Why is the orig_eax member included in sys/user.h's struct user_regs_struct?


1 Answer 1


Because it was in struct pt_regs, which is .... http://tomoyo.sourceforge.jp/cgi-bin/lxr/source/arch/x86/include/asm/user_32.h#L77

 73  * is still the layout used by user mode (the new
 74  * pt_regs doesn't have all registers as the kernel
 75  * doesn't use the extra segment registers)

So, a lot of user-space utilities expect an orig_eax field here, so it is included in user_regs_struct too (to be compatible with older debuggers and ptracers)

Next question is "Why is the orig_eax member included in struct pt_regs?".

It was added in linux 0.95 http://lxr.linux.no/#linux-old+v0.95/include/sys/ptrace.h#L44. I suggest this was done after some other unix with pt_regs struct. Comment in 0.95 says

  29 * this struct defines the way the registers are stored on the 
  30 * stack during a system call.

So, the place of orig_eax is defined by syscall interface. Here it is http://lxr.linux.no/#linux-old+v0.95/kernel/sys_call.s

  17 * Stack layout in 'ret_from_system_call':
  18 *      ptrace needs to have all regs on the stack.
  19 *      if the order here is changed, it needs to be 
  20 *      updated in fork.c:copy_process, signal.c:do_signal,
  21 *      ptrace.c ptrace.h
  22 *
  23 *       0(%esp) - %ebx
  29 *      18(%esp) - %eax
  34 *      2C(%esp) - orig_eax

Why do we need to save old eax twice? Because eax will be used for the return value of syscall (same file, a bit below):

  97        cld
  98        pushl %eax              # save orig_eax
  99        push %gs
 102        push %ds
 103        pushl %eax              # save eax.  The return value will be put here.
 104        pushl %ebp
 117        call _sys_call_table(,%eax,4)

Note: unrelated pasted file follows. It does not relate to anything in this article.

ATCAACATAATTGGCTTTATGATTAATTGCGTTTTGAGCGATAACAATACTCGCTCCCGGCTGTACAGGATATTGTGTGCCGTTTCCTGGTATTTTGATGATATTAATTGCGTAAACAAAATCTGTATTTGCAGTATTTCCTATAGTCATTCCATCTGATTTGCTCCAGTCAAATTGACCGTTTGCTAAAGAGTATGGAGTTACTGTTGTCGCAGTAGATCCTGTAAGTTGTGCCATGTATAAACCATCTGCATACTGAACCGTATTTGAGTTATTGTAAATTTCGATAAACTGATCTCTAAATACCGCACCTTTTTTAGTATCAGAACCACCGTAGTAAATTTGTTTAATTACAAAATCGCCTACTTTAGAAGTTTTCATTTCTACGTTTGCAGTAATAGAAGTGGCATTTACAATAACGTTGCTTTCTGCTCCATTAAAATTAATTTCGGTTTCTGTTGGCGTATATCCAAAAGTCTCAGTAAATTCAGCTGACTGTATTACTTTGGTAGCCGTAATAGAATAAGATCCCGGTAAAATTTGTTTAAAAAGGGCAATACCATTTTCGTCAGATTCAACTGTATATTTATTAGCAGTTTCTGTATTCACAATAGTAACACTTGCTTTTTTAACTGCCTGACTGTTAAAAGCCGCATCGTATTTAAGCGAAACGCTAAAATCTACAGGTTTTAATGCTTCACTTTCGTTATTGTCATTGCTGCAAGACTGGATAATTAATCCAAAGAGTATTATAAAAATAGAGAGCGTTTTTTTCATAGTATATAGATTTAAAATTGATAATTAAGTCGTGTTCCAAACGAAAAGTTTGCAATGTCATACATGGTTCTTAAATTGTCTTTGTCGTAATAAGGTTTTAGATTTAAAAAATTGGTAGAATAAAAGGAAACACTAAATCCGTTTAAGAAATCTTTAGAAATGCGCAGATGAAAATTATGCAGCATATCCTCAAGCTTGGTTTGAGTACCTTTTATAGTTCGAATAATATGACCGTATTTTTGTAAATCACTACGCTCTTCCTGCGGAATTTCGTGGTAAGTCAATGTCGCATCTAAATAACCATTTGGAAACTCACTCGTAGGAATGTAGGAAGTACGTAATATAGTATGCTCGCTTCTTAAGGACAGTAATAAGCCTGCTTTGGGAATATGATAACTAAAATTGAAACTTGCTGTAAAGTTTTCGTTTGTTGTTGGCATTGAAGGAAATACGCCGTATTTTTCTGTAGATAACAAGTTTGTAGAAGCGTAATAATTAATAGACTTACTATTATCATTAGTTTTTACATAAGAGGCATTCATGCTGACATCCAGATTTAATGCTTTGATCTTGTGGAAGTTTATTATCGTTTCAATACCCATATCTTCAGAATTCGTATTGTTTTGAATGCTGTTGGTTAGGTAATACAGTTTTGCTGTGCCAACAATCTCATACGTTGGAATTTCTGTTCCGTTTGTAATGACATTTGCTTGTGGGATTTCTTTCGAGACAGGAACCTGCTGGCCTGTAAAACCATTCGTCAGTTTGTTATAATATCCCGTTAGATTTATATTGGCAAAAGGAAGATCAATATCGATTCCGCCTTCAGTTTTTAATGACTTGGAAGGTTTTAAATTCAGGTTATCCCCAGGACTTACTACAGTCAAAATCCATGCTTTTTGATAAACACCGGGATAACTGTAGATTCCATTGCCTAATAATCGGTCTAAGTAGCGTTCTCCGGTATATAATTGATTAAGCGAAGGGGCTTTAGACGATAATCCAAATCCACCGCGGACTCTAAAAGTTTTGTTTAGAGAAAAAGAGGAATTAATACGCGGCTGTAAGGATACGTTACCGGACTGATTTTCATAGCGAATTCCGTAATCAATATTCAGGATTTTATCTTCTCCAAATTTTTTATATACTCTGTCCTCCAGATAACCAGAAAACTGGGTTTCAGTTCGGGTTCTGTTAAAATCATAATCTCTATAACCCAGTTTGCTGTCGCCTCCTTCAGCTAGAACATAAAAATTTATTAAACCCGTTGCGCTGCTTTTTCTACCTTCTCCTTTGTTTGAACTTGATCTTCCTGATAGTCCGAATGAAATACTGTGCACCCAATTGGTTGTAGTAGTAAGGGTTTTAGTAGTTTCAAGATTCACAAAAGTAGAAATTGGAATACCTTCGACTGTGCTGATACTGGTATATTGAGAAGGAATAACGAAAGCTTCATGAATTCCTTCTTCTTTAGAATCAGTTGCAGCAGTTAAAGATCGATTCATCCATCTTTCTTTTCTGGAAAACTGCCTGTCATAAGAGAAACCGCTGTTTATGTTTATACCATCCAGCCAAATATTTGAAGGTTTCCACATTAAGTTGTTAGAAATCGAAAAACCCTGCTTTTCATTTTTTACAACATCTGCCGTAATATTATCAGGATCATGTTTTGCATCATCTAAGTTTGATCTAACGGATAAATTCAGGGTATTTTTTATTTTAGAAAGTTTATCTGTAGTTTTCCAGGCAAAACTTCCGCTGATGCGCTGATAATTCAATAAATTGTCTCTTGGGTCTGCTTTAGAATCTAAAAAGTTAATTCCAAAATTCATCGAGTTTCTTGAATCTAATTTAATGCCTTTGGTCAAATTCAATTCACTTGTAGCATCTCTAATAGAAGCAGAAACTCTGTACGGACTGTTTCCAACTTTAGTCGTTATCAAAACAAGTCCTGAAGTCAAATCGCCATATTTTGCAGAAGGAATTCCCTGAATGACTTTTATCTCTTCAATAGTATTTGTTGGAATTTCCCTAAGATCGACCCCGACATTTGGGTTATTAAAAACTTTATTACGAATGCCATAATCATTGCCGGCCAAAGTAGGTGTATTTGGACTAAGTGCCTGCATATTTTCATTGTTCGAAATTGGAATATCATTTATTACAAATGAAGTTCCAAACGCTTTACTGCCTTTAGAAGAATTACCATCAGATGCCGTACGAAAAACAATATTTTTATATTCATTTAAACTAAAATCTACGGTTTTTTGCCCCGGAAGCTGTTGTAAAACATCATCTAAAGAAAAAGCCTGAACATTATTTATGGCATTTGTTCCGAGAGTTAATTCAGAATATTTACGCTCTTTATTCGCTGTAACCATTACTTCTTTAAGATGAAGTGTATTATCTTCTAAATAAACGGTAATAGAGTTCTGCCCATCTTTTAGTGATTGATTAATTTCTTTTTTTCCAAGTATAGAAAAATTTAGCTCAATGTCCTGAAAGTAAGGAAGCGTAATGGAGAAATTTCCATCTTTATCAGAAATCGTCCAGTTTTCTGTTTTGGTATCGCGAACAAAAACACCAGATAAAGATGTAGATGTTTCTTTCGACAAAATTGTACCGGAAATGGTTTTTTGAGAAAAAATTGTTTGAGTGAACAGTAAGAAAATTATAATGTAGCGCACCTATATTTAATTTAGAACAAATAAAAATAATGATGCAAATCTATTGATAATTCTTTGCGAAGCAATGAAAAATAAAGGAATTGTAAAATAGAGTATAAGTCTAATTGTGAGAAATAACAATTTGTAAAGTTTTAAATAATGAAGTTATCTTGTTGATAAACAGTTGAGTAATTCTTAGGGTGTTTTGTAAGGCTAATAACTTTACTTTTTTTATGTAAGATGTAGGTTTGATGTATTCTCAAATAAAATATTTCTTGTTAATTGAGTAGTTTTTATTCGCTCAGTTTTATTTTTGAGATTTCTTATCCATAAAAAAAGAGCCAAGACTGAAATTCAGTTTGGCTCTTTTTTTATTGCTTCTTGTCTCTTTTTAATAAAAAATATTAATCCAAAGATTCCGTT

Ptrace needs to be able to read both all registers state before syscall and the return value of syscall; but the return value is written to %eax. Then original eax, used before syscall will be lost. To save it, there is a orig_eax field.

UPDATE: Thanks to R.. and great LXR, I did a full search of orig_eax in linux 0.95.

It is used not only in ptrace, but also in do_signal when restarting a syscall (if there is a syscall, ended with ERESTARTSYS)

 158                        *(&eax) = orig_eax;

UPDATE2: Linus said something interesting about it:

It's important that ORIG_EAX be set to some value that is not a valid system call number, so that the system call restart logic (see the signal handling code) doesn't trigger.

UPDATE3: ptracer app (debugger) can change orig_eax to change system call number to be called: http://lkml.org/lkml/1999/10/30/82 (in some versions of kernel, is was EIO to change in ptrace an ORIG_EAX)

  • 4
    cracking answer to a (seemingly) flimsy question!
    – sehe
    Jun 24, 2011 at 14:50
  • 2
    I figured it was related to syscalls (and possibly syscall restarting). +1 for tracking down the details! Jun 24, 2011 at 16:18
  • note, that recent kernels renamed field to orig_ax - if you want to do a LXR search, do both orig_eax and orig_ax.
    – osgx
    Jun 24, 2011 at 16:38
  • Why would it need orig_eax anyway? Why would it matter what system call it is after the appropriate one was invoked? As I understand, the return value of system call is written to the stack, where late we pop it and save it in eax. And orig_eax is there just to make sure we do not loose the sys call invoked. My other question, why is the return value written on stack and not immediately to eax? Apr 14, 2018 at 22:05

Your Answer

By clicking “Post Your Answer”, you agree to our terms of service and acknowledge you have read our privacy policy.

Not the answer you're looking for? Browse other questions tagged or ask your own question.